I have a webgl page running in chrome.

Every now and then chrome will report the following error.

[.WebGLRenderingContext]GL ERROR :GL_INVALID_OPERATION : glDrawElements: attempt to render with no buffer attached to enabled attribute 1

I've tried to debug where the error is occurring but I cannot. I can reliably cause it to occur, but when I debug the error is reported on seemingly random lines. I suspect this is because of the asynchronous nature of gpu rendering.

Is there a good way to debug this?

  • try to use the gl.vertexAttrib4f(...) instead of gl.vertexAttrib1f(...). I get a similar problem here: stackoverflow.com/questions/28584589/… (nobody answered still). Feb 18, 2015 at 19:30
  • 1
    @Bush vertexAttrib4f is setting all values of a disabled Vertex Attribute Array, used as a default value and not at all needed if you plan to actually supply those values from a buffer. It has no effect once you enable it.
    – Winchestro
    Feb 18, 2015 at 19:38
  • @ScreeniusBlack I know and I expected the same for the uniform1f (for the uniform variable), but I got the problem. Look my link. Feb 18, 2015 at 20:11

3 Answers 3


You can use a debug wrapper to wrap the WebGL context and call gl.getError after every WebGL function.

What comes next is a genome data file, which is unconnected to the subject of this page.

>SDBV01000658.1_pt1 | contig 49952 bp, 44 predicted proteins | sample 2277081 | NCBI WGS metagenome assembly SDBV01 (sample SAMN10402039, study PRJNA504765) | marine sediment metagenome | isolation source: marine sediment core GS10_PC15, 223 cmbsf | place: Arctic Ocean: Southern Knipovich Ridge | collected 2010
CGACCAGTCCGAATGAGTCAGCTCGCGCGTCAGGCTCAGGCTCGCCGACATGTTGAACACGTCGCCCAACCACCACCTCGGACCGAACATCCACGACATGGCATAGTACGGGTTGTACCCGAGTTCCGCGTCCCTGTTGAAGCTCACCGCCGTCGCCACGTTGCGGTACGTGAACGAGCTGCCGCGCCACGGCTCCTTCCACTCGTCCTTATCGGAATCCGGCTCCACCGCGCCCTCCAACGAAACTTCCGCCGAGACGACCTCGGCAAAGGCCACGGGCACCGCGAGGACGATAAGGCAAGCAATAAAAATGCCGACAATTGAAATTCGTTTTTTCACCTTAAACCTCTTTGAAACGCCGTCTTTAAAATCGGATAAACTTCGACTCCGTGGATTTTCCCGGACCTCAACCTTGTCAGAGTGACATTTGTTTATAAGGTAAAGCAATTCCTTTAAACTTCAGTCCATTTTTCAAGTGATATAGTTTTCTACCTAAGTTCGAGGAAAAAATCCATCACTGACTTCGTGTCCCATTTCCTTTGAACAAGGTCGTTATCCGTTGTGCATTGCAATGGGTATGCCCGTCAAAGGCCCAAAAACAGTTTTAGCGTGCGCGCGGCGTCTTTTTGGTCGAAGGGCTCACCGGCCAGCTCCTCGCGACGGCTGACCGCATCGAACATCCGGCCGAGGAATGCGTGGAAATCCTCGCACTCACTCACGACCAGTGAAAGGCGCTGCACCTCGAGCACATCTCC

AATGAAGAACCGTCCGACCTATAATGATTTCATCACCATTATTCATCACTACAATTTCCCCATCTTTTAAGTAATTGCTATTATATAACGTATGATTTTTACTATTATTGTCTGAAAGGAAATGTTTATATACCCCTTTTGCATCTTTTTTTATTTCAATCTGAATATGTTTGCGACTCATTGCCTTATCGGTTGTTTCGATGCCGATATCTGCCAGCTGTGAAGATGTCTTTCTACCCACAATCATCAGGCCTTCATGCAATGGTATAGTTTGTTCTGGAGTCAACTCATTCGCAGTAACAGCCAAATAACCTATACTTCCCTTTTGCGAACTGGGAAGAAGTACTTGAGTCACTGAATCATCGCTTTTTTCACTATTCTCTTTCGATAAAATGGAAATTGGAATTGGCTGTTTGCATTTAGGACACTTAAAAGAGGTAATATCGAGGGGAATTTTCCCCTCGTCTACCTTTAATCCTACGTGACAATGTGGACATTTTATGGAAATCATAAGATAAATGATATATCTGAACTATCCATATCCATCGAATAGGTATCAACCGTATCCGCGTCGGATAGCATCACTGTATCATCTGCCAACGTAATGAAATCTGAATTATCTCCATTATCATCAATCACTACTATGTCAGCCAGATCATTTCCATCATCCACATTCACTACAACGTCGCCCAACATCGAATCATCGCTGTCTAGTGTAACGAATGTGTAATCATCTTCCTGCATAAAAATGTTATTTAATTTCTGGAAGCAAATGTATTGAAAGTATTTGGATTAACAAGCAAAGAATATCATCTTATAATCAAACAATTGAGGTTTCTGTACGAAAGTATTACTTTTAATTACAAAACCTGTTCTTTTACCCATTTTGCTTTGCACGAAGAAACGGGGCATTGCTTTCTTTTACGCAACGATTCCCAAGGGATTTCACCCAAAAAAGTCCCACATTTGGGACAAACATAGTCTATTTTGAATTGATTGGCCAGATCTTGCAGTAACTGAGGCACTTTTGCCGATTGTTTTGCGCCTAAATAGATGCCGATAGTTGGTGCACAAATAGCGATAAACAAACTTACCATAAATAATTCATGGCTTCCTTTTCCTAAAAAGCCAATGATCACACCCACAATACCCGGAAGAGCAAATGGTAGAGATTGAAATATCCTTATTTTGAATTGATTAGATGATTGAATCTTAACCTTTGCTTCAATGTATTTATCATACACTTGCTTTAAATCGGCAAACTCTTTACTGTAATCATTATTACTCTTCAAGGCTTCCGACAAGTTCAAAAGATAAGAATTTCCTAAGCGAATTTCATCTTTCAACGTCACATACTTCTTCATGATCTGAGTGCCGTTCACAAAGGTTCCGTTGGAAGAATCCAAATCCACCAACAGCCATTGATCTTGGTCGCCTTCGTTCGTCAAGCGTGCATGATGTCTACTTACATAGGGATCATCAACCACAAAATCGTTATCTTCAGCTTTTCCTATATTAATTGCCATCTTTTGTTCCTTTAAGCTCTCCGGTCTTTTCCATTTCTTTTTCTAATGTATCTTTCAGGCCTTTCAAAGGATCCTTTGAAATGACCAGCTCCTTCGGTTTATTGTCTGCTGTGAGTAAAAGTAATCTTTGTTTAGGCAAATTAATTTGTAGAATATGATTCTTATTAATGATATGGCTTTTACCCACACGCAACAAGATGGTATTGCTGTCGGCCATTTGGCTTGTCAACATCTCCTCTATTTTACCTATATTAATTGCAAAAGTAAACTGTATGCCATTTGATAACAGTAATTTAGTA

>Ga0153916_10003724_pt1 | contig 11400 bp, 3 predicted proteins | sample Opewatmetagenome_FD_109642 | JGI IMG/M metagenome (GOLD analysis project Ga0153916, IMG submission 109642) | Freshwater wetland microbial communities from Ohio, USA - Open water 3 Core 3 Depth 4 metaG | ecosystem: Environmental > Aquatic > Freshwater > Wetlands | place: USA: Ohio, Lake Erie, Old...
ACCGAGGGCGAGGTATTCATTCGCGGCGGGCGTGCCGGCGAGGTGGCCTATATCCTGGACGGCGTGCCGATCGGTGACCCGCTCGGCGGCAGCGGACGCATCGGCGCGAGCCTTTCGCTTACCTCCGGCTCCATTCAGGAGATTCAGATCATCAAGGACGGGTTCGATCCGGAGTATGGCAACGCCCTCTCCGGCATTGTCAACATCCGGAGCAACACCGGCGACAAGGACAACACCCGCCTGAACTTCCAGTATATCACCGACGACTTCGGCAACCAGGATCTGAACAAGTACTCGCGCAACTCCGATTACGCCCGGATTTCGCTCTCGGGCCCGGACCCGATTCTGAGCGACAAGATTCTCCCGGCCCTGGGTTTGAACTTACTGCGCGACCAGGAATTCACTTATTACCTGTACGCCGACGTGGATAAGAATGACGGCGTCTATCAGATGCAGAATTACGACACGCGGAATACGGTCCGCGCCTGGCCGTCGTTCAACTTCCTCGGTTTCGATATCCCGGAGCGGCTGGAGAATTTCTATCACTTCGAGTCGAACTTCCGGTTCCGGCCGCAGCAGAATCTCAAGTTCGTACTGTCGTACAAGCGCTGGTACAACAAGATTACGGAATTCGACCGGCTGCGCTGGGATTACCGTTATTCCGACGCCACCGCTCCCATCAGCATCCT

There is an example of one available on the official WebGL Wiki.

  • 1
    I actually ended up using this. It looks like when I wrap the GL context with this debug code it will report the error on the same line each time. Pretty handy. now I just need to figure out why it is broken. Feb 19, 2015 at 20:43

Per default WebGL doesn't tell you much about it, you have to query all the information you need yourself. Once you know how to do that, those errors will tell you all you need to debug it. The getter for your case would be

var attribLocation = 1;
gl.getVertexAttrib ( attribLocation, gl.VERTEX_ATTRIB_ARRAY_BUFFER_BINDING );

Which, if you query it before your draw call, will probably return null, which means you're not calling vertexAttribPointer correctly when setting up or switching buffers.

So you go to the point in your code where you set the pointers and enable the arrays and confirm that the location you just enabled with enableVertexAttribArray returns also returns null if you query the buffer at this point. Now you know if you messed up with the pointer. You know you fixed it, when the query returns the correct WebGLBuffer Object.

There are getters for all the states (WebGL is mostly about managing state), they are a bit tricky to use, but using them will greatly help you understand everything going on all the time, when you need or don't need to make calls in order to update that state and where you made mistakes.

You can look the getters and the arguments they take up in the spec


SpectorJS is a tool aimed at WebGl developers wanting to know what happens in their context. It enables capturing of all the available information from a frame. You will be able to look at your entire commands list with their associated visual states and context information.


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